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Re: [PATCH] Add named address support to GCC 4.5


On Sun, 19 Apr 2009, Chris Lattner wrote:

> 
> On Apr 19, 2009, at 9:16 PM, Ben Elliston wrote:
> 
> > On Fri, 2009-04-17 at 09:58 -0700, Chris Lattner wrote:
> > 
> > > Out of curiosity, what is the motivation for making these actual
> > > keywords?  Clang has support for address spaces as well, and clients
> > > that use them just install a predefine that expands to an attribute.
> > > For example, cellspu could install:
> > > 
> > > #define __ea __attribute__((address_space(1)))
> > > Which enables, stuff like:
> > > 
> > > int __ea *P;
> > 
> > Won't the attribute apply to the whole type?  We want to be able to have
> > a multiplicity of types like:
> > 
> > 	int __ea *p;
> > 	int * __ea p;
> 
> No, attribute address_space is parsed as part of type-qualifier-list (and
> apply to types, not decls), which means that things like:
> 
> int __attribute__((address_space(1))) * __attribute__((address_space(2)))
> *__attribute__((address_space(3))) P;
> 
> Do what you'd expect.

The attribute syntax rules for GNU C ("Attribute Syntax" in the manual) 
mean that an attribute among the initial declaration specifiers generally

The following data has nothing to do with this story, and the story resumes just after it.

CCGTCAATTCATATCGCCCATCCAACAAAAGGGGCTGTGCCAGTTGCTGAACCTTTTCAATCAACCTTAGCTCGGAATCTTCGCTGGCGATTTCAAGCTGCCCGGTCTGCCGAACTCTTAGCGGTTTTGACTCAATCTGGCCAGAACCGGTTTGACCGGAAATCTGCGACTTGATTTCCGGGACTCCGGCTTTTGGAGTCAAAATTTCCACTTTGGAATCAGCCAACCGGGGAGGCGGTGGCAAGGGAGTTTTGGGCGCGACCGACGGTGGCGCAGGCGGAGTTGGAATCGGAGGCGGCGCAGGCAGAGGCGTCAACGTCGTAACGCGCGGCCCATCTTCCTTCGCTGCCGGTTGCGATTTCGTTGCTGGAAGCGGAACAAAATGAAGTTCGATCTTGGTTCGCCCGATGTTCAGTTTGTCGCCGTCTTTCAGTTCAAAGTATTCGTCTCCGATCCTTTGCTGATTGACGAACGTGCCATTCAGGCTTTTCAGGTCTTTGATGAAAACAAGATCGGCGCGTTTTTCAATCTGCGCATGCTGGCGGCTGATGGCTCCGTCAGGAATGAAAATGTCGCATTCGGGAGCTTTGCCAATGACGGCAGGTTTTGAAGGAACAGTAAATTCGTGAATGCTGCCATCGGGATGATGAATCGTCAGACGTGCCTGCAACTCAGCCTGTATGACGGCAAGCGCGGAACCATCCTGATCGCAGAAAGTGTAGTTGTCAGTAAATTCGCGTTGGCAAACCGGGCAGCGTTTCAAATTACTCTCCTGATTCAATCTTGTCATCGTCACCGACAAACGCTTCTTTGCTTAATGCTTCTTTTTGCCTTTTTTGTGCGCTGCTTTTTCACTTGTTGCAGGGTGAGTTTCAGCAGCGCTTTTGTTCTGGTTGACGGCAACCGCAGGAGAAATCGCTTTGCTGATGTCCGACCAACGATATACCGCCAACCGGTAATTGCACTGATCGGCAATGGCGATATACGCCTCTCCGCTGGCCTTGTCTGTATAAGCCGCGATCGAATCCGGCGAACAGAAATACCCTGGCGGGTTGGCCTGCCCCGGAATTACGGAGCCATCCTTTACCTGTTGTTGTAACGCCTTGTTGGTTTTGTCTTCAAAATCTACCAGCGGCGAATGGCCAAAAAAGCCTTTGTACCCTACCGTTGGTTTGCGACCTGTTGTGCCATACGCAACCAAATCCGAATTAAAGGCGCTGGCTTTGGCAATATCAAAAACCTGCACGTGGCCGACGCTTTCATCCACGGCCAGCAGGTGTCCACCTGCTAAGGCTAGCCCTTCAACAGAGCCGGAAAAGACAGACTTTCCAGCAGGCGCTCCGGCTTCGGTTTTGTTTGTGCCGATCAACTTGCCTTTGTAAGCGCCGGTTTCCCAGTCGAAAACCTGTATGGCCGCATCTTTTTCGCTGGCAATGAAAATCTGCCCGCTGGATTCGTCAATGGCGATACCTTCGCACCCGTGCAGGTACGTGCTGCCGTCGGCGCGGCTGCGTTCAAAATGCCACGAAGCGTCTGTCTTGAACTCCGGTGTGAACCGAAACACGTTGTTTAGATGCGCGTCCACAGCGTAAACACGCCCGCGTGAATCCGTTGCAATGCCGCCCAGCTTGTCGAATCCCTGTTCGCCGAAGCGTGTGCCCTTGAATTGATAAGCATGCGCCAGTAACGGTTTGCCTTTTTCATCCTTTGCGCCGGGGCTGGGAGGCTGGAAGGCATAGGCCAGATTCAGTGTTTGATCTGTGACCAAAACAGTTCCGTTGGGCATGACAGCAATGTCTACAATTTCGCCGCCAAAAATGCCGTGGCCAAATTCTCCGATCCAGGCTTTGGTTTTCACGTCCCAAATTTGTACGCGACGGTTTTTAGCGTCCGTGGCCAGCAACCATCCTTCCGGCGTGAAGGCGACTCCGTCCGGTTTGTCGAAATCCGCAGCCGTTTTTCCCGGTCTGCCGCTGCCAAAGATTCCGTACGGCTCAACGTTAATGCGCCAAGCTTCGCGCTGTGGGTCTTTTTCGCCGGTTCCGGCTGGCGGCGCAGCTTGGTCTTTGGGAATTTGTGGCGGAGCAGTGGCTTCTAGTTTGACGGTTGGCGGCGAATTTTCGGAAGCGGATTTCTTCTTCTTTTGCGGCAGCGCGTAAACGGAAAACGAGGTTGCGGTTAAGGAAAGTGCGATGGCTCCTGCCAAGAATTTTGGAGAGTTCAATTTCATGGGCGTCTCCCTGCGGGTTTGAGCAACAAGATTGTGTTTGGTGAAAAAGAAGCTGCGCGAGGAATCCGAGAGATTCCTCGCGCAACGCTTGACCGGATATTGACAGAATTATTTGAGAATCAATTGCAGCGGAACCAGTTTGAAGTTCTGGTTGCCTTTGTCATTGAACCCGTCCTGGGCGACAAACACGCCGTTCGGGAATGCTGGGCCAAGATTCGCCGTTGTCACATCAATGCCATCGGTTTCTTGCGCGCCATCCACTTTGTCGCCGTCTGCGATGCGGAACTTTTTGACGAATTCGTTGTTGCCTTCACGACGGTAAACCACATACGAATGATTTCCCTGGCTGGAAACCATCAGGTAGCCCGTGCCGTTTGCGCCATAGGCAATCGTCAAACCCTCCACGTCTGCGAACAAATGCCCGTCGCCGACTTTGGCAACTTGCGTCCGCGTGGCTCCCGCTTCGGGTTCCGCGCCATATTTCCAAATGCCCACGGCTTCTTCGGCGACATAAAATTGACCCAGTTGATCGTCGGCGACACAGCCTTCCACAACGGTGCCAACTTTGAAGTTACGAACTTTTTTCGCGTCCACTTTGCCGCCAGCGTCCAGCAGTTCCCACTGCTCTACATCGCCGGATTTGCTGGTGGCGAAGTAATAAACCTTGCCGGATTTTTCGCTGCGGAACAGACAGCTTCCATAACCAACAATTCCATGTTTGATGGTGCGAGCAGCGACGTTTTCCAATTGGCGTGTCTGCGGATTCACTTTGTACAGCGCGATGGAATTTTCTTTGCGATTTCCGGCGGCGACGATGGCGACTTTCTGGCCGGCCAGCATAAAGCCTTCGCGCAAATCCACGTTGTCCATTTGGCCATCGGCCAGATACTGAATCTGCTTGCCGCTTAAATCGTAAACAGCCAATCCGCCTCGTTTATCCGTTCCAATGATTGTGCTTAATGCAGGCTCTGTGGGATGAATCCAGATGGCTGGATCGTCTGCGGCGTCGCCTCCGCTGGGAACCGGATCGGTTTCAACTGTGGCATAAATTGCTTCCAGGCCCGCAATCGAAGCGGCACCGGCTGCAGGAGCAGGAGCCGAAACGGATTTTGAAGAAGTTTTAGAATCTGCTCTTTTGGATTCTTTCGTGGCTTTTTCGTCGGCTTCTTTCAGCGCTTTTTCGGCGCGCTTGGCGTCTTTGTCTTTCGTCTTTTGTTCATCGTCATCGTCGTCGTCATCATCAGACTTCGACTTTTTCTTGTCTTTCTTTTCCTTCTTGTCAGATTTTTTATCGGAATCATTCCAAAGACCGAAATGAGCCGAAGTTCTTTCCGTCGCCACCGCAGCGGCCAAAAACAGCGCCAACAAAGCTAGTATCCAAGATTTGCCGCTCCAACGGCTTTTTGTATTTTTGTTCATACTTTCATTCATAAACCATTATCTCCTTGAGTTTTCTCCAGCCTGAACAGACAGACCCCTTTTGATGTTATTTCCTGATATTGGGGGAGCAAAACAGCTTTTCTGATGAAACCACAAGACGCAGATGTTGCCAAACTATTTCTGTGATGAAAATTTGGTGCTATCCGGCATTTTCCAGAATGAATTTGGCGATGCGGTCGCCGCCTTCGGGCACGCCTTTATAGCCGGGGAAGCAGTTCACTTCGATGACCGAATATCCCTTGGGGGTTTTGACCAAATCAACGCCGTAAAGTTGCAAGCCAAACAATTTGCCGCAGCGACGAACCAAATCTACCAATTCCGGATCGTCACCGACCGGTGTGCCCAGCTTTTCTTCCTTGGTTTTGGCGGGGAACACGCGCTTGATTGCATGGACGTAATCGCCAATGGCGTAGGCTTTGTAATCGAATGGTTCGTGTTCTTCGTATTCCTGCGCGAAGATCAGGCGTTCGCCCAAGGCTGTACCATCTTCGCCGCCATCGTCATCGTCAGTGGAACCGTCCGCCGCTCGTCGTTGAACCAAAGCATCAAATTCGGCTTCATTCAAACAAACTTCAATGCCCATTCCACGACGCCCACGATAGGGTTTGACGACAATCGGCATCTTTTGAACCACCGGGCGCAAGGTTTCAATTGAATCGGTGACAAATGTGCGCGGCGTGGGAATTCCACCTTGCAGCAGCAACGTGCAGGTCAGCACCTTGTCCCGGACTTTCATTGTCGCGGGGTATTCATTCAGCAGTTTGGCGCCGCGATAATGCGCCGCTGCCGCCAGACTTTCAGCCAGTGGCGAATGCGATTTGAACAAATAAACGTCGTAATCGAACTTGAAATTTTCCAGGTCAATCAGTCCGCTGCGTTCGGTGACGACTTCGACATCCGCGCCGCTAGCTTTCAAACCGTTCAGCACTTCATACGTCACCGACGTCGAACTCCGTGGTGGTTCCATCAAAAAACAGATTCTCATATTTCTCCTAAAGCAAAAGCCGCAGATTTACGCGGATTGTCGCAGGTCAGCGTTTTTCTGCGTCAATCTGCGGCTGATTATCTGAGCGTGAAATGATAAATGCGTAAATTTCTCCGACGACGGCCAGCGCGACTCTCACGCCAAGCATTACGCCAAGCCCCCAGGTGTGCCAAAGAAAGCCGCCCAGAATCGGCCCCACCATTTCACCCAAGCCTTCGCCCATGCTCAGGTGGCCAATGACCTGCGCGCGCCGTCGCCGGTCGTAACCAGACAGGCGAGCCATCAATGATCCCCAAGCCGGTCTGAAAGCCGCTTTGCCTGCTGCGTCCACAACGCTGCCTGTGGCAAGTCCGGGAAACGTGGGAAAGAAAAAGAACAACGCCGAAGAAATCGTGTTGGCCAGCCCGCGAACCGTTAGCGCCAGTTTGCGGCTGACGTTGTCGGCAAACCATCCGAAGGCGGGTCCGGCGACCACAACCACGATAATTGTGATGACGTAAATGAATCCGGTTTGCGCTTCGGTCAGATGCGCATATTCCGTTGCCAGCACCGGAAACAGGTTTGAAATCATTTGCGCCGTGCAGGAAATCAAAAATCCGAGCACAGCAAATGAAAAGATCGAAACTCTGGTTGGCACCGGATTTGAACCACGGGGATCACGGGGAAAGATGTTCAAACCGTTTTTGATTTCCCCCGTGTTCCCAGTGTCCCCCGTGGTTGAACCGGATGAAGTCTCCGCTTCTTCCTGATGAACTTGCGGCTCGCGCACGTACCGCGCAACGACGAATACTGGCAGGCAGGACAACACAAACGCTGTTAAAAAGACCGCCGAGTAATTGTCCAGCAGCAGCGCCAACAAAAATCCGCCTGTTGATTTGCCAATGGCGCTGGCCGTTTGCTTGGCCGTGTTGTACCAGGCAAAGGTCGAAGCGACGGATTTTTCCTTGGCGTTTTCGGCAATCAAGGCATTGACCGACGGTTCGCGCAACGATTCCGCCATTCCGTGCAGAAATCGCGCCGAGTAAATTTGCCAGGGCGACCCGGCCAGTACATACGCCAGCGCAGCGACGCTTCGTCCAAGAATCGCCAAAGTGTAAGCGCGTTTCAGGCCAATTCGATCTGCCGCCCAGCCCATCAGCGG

applies to the declaration as a whole rather than acting like a type 
qualifier.  If you want a particular attribute to act like a type 
qualifier there you have to do some elaborate type reconstruction, as done 
for vector_size attributes.  No doubt that reconstruction code could be 
reused, but it's still a significant complication.

In general, experience shows that having the implementation not follow the 
terminology and concepts of the specification is liable to cause trouble 
and lead to an inaccurate implementation.  In this case, TR 18037 
describes address spaces as type qualifiers, so the implementation is most 
likely to be accurate if they go through the code paths for qualifiers 
instead of those for attributes.

-- 
Joseph S. Myers
joseph@codesourcery.com


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